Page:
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Contribution to Book
The balance of power and U.S. foreign policy interests in the Russian Far East.
NBR Analysis (2000)
  • Rajan Menon
  • Charles E. Ziegler, University of Louisville
Abstract
The Russian Far East is of great significance to the economic well–being and security of Northeast Asia. The region has an area of 6.2 million square kilometers—well over one–fourth of the Russian Federation's total area and three–fourths the size of the contiguous United States. By contrast, its population, at less than eight million, is just over five percent of the Russian Federation's total population. It lies nine time zones to the east of Moscow and is connected to the Russian heartland by communications links that are long, few in number, and vulnerable to boot, yet its wealth in energy and various industrial raw materials is abundant. It is located next to China, a rising power, and the Korean Peninsula, a potential flashpoint, and it overlooks Japan, the world's second largest economy.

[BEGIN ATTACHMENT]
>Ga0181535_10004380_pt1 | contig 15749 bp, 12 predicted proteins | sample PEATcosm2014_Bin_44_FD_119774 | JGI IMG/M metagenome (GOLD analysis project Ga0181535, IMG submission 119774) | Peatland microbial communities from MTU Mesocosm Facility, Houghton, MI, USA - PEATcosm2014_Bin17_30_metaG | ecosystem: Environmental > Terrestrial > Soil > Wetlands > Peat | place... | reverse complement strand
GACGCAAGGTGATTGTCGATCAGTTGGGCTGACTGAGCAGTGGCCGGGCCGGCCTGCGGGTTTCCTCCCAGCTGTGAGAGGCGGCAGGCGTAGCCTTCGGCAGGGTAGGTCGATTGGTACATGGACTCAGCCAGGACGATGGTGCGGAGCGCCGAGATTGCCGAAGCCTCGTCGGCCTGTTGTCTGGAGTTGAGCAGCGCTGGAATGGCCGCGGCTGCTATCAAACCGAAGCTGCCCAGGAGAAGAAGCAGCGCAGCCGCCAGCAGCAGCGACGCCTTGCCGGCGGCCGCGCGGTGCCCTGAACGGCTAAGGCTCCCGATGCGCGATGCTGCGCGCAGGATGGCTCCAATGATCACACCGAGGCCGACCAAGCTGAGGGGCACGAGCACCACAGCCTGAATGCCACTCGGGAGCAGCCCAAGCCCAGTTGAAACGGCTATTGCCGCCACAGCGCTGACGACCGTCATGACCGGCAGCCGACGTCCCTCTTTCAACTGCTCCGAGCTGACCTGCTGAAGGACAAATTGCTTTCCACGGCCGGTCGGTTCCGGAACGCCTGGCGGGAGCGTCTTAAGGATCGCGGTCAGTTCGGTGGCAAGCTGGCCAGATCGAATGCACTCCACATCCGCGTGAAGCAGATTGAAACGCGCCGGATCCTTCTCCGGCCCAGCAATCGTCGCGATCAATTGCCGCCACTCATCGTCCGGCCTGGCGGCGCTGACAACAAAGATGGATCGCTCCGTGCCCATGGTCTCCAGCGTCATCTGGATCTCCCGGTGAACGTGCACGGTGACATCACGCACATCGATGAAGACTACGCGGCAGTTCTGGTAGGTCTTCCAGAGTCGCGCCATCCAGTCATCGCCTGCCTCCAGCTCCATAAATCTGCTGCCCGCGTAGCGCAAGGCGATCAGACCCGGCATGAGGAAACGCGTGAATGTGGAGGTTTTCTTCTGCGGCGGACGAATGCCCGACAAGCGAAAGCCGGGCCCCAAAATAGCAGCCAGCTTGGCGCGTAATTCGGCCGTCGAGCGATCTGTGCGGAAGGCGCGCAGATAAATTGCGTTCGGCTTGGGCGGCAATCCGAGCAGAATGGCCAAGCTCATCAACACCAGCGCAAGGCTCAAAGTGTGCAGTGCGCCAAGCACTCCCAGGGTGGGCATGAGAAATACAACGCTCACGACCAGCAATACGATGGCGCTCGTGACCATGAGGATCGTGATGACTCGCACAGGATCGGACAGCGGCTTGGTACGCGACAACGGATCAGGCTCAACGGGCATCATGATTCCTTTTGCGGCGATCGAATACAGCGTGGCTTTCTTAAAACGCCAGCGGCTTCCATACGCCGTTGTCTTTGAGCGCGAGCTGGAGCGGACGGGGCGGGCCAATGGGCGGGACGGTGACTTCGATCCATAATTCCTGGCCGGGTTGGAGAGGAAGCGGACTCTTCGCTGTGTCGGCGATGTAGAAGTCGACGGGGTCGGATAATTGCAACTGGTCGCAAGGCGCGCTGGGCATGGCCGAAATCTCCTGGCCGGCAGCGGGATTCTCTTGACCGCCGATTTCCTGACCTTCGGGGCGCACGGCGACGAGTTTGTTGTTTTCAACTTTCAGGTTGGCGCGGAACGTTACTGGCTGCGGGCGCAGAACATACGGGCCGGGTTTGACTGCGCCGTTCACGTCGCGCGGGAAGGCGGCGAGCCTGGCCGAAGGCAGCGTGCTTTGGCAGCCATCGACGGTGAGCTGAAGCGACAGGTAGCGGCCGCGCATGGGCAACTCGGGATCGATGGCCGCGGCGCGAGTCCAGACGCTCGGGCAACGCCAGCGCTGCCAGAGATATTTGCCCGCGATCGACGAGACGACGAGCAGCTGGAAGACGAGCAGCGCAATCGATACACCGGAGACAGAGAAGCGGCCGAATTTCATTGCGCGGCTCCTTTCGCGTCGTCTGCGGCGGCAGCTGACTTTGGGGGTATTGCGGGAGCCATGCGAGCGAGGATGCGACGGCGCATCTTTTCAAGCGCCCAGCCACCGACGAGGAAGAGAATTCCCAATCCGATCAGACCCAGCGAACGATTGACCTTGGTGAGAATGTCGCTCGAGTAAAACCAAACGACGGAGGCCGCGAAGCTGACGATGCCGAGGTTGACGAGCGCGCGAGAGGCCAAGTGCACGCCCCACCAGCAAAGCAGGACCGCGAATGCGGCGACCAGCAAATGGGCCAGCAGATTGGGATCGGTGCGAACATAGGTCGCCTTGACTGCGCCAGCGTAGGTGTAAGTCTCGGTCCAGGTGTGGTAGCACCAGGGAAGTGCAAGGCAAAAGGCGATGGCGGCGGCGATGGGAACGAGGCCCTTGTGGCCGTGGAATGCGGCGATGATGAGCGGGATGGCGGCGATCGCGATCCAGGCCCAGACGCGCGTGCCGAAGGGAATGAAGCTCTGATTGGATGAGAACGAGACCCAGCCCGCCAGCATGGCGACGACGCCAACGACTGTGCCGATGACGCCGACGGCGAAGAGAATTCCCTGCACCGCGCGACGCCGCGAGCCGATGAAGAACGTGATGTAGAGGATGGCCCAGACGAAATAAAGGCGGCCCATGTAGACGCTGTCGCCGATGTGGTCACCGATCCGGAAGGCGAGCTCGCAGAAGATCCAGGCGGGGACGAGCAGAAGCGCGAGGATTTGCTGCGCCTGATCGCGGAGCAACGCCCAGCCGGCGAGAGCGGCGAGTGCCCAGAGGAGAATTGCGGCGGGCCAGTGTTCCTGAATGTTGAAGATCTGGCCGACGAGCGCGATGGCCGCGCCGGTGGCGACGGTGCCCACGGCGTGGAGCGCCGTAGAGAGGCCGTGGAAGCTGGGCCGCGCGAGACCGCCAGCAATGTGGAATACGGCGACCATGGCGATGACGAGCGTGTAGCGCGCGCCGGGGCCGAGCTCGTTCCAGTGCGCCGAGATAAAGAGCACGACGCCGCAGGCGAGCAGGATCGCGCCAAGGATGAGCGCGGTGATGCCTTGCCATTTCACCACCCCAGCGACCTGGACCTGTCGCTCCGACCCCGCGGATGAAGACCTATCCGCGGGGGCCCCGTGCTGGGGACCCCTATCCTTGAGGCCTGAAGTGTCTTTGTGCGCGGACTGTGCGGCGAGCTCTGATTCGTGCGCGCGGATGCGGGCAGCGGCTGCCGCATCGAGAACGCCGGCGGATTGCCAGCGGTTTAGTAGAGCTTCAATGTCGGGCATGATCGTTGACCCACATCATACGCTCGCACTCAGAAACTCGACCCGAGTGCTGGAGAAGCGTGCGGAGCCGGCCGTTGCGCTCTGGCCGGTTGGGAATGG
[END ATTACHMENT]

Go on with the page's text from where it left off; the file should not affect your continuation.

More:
The size, remoteness, and strategic salience of the Russian Far East raise the question of Moscow's ability to control and defend this region, the more so given a Russian government so hobbled by economic and military weakness that it can use neither fear nor favors to control its outlying regions. Under these circumstances, the fate of the Russian Far East is of great concern to Moscow. [1] For their part, residents of the Russian Far East tend to believe that Moscow has little to offer them, and that its priorities and concerns are becoming progressively disassociated from theirs.
Publication Date
December, 2000
Publisher
National Bureau of Asian Research
Series
NBR Analysis
ISBN
9781939131171
Citation Information
Rajan Menon and Charles E. Ziegler. "The balance of power and U.S. foreign policy interests in the Russian Far East." SeattleNBR Analysis Vol. 11:5 (2000) p. 175 - 202
Available at: http://works.bepress.com/charles-ziegler/6/